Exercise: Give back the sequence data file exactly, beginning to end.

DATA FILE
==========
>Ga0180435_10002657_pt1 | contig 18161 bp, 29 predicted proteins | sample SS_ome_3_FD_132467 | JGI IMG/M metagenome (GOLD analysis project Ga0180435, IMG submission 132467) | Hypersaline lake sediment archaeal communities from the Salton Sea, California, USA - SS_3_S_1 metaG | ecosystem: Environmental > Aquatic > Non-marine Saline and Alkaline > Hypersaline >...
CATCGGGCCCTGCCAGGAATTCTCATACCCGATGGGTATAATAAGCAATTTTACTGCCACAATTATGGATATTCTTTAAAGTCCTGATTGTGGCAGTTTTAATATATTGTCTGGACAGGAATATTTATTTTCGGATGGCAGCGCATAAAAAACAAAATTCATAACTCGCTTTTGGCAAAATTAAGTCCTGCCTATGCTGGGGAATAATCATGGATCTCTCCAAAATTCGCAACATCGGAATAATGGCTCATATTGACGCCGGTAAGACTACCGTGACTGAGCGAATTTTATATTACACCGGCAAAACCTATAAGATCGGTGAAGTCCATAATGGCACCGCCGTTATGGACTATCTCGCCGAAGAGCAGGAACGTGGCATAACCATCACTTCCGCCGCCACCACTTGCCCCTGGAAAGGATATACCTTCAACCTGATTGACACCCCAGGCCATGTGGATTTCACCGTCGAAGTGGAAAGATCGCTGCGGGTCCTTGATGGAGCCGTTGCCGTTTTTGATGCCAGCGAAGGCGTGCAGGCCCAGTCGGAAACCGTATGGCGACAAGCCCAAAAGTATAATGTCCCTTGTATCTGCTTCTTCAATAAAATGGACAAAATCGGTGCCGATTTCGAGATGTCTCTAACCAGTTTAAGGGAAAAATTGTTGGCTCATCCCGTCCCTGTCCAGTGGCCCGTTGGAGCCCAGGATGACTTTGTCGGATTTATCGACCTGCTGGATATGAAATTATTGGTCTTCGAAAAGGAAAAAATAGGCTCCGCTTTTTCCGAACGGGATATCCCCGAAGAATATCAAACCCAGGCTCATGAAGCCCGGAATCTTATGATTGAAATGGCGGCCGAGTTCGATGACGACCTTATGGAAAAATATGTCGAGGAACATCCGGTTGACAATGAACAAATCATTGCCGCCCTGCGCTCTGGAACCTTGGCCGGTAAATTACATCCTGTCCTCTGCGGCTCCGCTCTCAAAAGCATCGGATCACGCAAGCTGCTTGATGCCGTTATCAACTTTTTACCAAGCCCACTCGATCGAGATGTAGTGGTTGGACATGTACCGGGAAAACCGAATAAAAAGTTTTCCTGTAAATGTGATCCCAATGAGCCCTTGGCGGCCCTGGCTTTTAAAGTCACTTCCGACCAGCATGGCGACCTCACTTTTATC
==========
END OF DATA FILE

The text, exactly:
>Ga0180435_10002657_pt1 | contig 18161 bp, 29 predicted proteins | sample SS_ome_3_FD_132467 | JGI IMG/M metagenome (GOLD analysis project Ga0180435, IMG submission 132467) | Hypersaline lake sediment archaeal communities from the Salton Sea, California, USA - SS_3_S_1 metaG | ecosystem: Environmental > Aquatic > Non-marine Saline and Alkaline > Hypersaline >...
CATCGGGCCCTGCCAGGAATTCTCATACCCGATGGGTATAATAAGCAATTTTACTGCCACAATTATGGATATTCTTTAAAGTCCTGATTGTGGCAGTTTTAATATATTGTCTGGACAGGAATATTTATTTTCGGATGGCAGCGCATAAAAAACAAAATTCATAACTCGCTTTTGGCAAAATTAAGTCCTGCCTATGCTGGGGAATAATCATGGATCTCTCCAAAATTCGCAACATCGGAATAATGGCTCATATTGACGCCGGTAAGACTACCGTGACTGAGCGAATTTTATATTACACCGGCAAAACCTATAAGATCGGTGAAGTCCATAATGGCACCGCCGTTATGGACTATCTCGCCGAAGAGCAGGAACGTGGCATAACCATCACTTCCGCCGCCACCACTTGCCCCTGGAAAGGATATACCTTCAACCTGATTGACACCCCAGGCCATGTGGATTTCACCGTCGAAGTGGAAAGATCGCTGCGGGTCCTTGATGGAGCCGTTGCCGTTTTTGATGCCAGCGAAGGCGTGCAGGCCCAGTCGGAAACCGTATGGCGACAAGCCCAAAAGTATAATGTCCCTTGTATCTGCTTCTTCAATAAAATGGACAAAATCGGTGCCGATTTCGAGATGTCTCTAACCAGTTTAAGGGAAAAATTGTTGGCTCATCCCGTCCCTGTCCAGTGGCCCGTTGGAGCCCAGGATGACTTTGTCGGATTTATCGACCTGCTGGATATGAAATTATTGGTCTTCGAAAAGGAAAAAATAGGCTCCGCTTTTTCCGAACGGGATATCCCCGAAGAATATCAAACCCAGGCTCATGAAGCCCGGAATCTTATGATTGAAATGGCGGCCGAGTTCGATGACGACCTTATGGAAAAATATGTCGAGGAACATCCGGTTGACAATGAACAAATCATTGCCGCCCTGCGCTCTGGAACCTTGGCCGGTAAATTACATCCTGTCCTCTGCGGCTCCGCTCTCAAAAGCATCGGATCACGCAAGCTGCTTGATGCCGTTATCAACTTTTTACCAAGCCCACTCGATCGAGATGTAGTGGTTGGACATGTACCGGGAAAACCGAATAAAAAGTTTTCCTGTAAATGTGATCCCAATGAGCCCTTGGCGGCCCTGGCTTTTAAAGTCACTTCCGACCAGCATGGCGACCTCACTTTTATC